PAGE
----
We are currently living in the hockey stick portion of explosive data growth. That is, 90% of data humans amassed has been collected during the past two years. According to IBM Watson, this is gathering speed exponentially such that 2.5 billion gigabytes of new data is generated every day and the majority of this is unstructured. Simply stated, the numbers are massive and the data is not organized—and this impacts all businesses, but increasingly is a challenge to law firms.
True expertise is fading without computer learning tools
Recently I had the opportunity to watch Robin Grosset, Distinguished Engineer and Lead Architect at IBM Watson Analytics steer an entertaining and provocative discuss around data analytics. His focus was on how big data can impact expertise and how cognitive analysis or computer learning can meet this massive data challenge and build abundant opportunity.
True human expertise is at a crossroads. No one person can possibly absorb the vast quantity of data that is being produced in various disciplines. Traditionally in the eDiscovery space, firms hired first-years out of law school to review and classify thousands of documents for a case. Now, in many instances, data has ballooned well beyond what a team of attorneys can handle. Expertise is lost among the data. Audio, video, pictures, database information and social media are increasingly in profusion around cases to be analyzed. The ability to be an expert with a complete understanding of a case is nearly impossible now without the proper tools.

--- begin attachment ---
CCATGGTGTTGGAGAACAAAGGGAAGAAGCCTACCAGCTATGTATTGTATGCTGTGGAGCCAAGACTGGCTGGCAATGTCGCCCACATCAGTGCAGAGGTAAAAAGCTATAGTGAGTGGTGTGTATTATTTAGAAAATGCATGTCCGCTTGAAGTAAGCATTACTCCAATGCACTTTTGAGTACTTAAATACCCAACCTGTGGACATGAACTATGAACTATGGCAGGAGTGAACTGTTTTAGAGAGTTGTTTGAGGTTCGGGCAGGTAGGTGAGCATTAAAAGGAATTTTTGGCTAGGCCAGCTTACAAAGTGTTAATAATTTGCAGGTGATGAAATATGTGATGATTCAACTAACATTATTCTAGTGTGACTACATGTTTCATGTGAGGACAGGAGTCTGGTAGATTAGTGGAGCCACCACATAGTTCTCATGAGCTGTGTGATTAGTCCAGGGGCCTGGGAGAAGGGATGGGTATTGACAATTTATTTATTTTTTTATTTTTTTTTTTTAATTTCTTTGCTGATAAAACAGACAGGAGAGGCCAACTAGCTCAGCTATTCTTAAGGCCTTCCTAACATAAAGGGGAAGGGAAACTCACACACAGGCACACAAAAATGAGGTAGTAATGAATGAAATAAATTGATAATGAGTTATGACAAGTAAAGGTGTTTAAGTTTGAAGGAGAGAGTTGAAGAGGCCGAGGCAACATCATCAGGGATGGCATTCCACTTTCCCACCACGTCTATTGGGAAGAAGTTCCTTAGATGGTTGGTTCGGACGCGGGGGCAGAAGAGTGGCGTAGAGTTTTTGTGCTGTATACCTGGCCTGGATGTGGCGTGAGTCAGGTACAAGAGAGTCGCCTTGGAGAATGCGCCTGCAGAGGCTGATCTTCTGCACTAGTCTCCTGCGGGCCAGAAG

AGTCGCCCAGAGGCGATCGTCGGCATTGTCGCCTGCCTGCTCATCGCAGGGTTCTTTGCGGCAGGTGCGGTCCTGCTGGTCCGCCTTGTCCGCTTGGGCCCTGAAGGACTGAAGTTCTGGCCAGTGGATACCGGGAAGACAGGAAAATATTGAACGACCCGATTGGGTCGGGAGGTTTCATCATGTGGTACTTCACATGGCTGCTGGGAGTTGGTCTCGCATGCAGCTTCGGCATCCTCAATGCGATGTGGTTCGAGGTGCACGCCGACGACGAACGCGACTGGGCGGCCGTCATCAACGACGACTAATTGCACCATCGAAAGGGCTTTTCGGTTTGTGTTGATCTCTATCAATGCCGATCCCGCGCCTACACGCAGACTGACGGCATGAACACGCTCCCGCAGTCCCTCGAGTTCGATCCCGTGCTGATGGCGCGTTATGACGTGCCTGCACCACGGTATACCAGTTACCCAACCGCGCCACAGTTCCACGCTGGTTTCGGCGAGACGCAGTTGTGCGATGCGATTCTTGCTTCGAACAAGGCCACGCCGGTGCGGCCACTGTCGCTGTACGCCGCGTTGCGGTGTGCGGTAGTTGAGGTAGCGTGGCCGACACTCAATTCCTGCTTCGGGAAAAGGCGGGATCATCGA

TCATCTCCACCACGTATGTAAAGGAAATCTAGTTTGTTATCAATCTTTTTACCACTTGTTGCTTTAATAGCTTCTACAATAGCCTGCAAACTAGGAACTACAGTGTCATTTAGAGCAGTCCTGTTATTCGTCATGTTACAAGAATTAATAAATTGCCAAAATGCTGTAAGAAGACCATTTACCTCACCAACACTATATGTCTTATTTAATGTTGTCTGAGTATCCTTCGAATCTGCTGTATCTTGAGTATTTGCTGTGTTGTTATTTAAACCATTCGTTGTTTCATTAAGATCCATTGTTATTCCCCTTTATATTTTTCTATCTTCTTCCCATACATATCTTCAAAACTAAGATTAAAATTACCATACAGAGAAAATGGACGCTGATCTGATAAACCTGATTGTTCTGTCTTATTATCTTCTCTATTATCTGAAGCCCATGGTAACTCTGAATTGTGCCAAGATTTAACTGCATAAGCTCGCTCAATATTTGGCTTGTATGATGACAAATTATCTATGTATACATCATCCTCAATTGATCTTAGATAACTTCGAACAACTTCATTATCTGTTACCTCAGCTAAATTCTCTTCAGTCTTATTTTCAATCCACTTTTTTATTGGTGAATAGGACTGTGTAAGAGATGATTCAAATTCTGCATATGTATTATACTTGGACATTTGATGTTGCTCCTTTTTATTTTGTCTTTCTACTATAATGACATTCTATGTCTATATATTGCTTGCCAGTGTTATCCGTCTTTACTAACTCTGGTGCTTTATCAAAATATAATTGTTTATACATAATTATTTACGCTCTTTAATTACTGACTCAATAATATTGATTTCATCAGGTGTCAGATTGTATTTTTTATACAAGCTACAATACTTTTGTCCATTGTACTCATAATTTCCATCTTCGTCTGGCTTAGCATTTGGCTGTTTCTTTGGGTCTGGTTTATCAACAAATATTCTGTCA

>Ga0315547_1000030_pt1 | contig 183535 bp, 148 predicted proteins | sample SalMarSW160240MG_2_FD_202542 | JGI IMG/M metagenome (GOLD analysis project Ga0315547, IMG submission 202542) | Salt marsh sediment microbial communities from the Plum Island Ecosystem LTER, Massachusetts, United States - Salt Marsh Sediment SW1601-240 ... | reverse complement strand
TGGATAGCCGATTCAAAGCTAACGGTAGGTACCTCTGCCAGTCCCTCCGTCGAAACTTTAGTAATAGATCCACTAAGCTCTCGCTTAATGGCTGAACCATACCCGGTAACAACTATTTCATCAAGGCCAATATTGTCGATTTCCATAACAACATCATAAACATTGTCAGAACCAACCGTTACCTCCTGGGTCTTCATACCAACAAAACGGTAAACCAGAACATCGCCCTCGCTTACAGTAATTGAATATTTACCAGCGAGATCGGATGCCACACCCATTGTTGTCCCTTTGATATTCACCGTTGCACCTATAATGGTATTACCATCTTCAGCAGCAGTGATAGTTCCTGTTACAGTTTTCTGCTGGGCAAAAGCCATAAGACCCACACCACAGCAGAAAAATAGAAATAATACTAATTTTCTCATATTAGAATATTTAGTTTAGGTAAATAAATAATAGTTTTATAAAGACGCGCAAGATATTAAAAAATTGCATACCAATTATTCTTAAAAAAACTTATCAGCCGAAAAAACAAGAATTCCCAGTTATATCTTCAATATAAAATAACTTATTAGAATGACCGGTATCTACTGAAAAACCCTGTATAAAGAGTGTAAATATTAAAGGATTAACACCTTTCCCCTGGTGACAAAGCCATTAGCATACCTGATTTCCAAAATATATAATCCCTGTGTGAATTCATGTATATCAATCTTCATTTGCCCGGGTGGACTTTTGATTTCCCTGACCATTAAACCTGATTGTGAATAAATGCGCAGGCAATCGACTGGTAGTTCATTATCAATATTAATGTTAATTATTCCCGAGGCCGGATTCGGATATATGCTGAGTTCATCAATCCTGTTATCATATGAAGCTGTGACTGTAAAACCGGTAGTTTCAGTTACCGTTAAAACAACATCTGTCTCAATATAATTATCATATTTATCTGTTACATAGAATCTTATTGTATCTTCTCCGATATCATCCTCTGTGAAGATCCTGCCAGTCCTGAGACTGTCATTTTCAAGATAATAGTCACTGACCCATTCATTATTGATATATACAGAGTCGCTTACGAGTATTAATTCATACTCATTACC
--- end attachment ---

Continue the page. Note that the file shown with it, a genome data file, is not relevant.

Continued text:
The solution to this dilemma of data and expertise is to wrap instruments that interpret and understand this data around the information. With cognitive computing it begins by dealing with the volume, variety and velocity of the data. Once that is understood, the real key is adding a human intuitive interface on top of that massive data-crunching, cloud-processing power. This aspect is the edge of where this field is headed currently. It then allows an expert to unearth the data through analytics and their own analysis. Firms can then sort through the mountain of information to understand and interpret trends and more importantly find white space. Now the expert can reclaim their seat, and from this challenge start to seek out opportunities for their firm.
In the next part of this series I will focus on how law firms can turn the big data challenge into opportunity.
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